Contarelli chapel, San Luigi dei Francesi, Rome


Contarelli chapel, San Luigi dei Francesi, Rome
(1599-1600, 1602)
   The Contarelli Chapel was Caravaggio's first public commission. It belonged to the French Cardinal Mattieu Cointrel (in Italian, Contarelli) who in 1585 left funds in his will for its decoration. According to Giovanni Baglione, Caravaggio received the commission through his patron, Cardinal Francesco Maria del Monte, who was a friend of Virgilio Crescenzi, the executor of Cointrel's will. The two scenes chosen, meant for the chapel's lateral walls, were from the life of St. Matthew, Cointrel's namesaint. The first, the Calling of St. Matthew, shows Christ pointing to the saint as if asking him to become one of his disciples — a gesture borrowed from Michelangelo's Creation of Adam on the Sistine ceiling, Rome (1508-1512). Next to him is St. Peter, like Christ dressed all' antica to stand out against the rest of the protagonists who are garbed in theatrical costumes. St. Matthew, who was a tax collector, counts the money on the table, while a repoussoir figure in the foreground directs the viewer into the scene. Only the saint is aware of Christ's presence and the only one touched by the dramatic light that enters the room from a hidden source on the upper right. The eyeglasses of the figure standing by St. Matthew has been read as symbol of the shortsightedness of those who engage in the sin of usury. The second scene is the Martyrdom of St. Matthew, which proved to be a major challenge for Caravaggio. The contract stipulated that it take place in the interior of a church and include a large number of figures. X-rays reveal many pentimenti, with major changes to the setting and the scale of the figures. The final scene, inspired by Tintoretto's St. Mark Freeing a Christian Slave (1548; Venice, Galleria dell' Accademia), resulted in a successful rendition of a man who chose to die rather than renounce the faith—a timely subject for the era of the Counter-Reformation. The tenebristic lighting Caravaggio used in these two paintings and the strong diagonals included to enhance movement add to the theatricality and emotive quality of the works. In 1602, Caravaggio was called back to render his St. Matthew and the Angel for the altar wall. He painted a first version (destroyed in 1945) showing the saint writing his gospel guided by an angel, his crossed legs the attribute of scholars. The painting was rejected as the saint's perplexed expression in reaction to the angel guiding his hand was read as a sign of feeblemindedness and his exposed limbs were deemed indecorous. The rejected version was purchased by Vincenzo Giustiniani, who appreciated Caravaggio's intentions. Caravaggio then created a second version that presented St. Matthew as an ancient philosopher with a halo to denote his divinity and the angel enumerating the words of God rather than guiding the saint's hand. The Contarelli Chapel proved to be a major success and placed Caravaggio among the most sought-after masters of his era.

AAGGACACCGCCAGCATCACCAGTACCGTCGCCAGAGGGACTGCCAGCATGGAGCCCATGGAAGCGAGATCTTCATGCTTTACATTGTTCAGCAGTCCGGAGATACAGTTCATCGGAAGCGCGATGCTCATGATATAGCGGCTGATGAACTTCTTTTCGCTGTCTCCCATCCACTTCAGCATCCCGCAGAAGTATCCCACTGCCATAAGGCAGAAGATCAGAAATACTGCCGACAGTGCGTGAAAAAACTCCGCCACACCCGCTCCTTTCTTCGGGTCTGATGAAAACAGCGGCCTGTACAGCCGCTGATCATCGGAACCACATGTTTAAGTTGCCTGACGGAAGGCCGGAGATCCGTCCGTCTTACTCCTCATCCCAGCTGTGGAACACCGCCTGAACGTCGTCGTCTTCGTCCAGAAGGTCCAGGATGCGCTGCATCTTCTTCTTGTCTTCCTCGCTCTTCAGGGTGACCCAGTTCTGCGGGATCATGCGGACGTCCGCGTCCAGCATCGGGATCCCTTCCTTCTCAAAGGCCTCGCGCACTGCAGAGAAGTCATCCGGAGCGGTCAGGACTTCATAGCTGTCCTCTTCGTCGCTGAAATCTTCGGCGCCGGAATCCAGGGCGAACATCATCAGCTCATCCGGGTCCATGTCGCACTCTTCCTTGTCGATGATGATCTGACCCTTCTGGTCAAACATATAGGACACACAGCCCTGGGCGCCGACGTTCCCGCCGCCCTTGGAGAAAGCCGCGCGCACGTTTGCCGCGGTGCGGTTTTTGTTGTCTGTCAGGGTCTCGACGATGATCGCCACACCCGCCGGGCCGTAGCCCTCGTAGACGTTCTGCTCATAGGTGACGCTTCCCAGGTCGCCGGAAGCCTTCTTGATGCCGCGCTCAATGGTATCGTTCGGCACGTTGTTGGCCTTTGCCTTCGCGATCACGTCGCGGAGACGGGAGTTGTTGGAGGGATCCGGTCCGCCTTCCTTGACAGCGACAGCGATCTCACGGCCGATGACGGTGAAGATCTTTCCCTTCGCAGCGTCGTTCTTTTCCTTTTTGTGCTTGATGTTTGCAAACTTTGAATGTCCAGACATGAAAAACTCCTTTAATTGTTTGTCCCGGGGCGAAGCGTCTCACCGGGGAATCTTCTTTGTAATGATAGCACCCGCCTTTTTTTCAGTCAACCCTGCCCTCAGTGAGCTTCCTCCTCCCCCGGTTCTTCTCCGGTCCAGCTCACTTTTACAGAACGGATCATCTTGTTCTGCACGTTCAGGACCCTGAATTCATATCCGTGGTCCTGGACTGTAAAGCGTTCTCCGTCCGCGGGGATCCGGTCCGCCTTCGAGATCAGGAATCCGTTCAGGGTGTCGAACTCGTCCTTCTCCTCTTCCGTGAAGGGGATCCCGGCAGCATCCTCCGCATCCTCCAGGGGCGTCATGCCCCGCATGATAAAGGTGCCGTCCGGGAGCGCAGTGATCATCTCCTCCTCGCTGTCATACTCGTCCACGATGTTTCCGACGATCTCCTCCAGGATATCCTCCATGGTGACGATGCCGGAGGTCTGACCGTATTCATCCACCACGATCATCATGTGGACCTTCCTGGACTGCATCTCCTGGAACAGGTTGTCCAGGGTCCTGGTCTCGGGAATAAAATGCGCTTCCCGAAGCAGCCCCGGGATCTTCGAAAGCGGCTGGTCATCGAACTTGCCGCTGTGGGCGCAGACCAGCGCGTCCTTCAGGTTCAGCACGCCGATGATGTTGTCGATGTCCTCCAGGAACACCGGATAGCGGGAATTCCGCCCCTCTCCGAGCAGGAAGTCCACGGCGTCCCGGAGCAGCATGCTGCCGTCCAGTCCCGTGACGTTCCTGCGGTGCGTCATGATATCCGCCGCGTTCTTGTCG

Historical dictionary of Renaissance art. . 2008.

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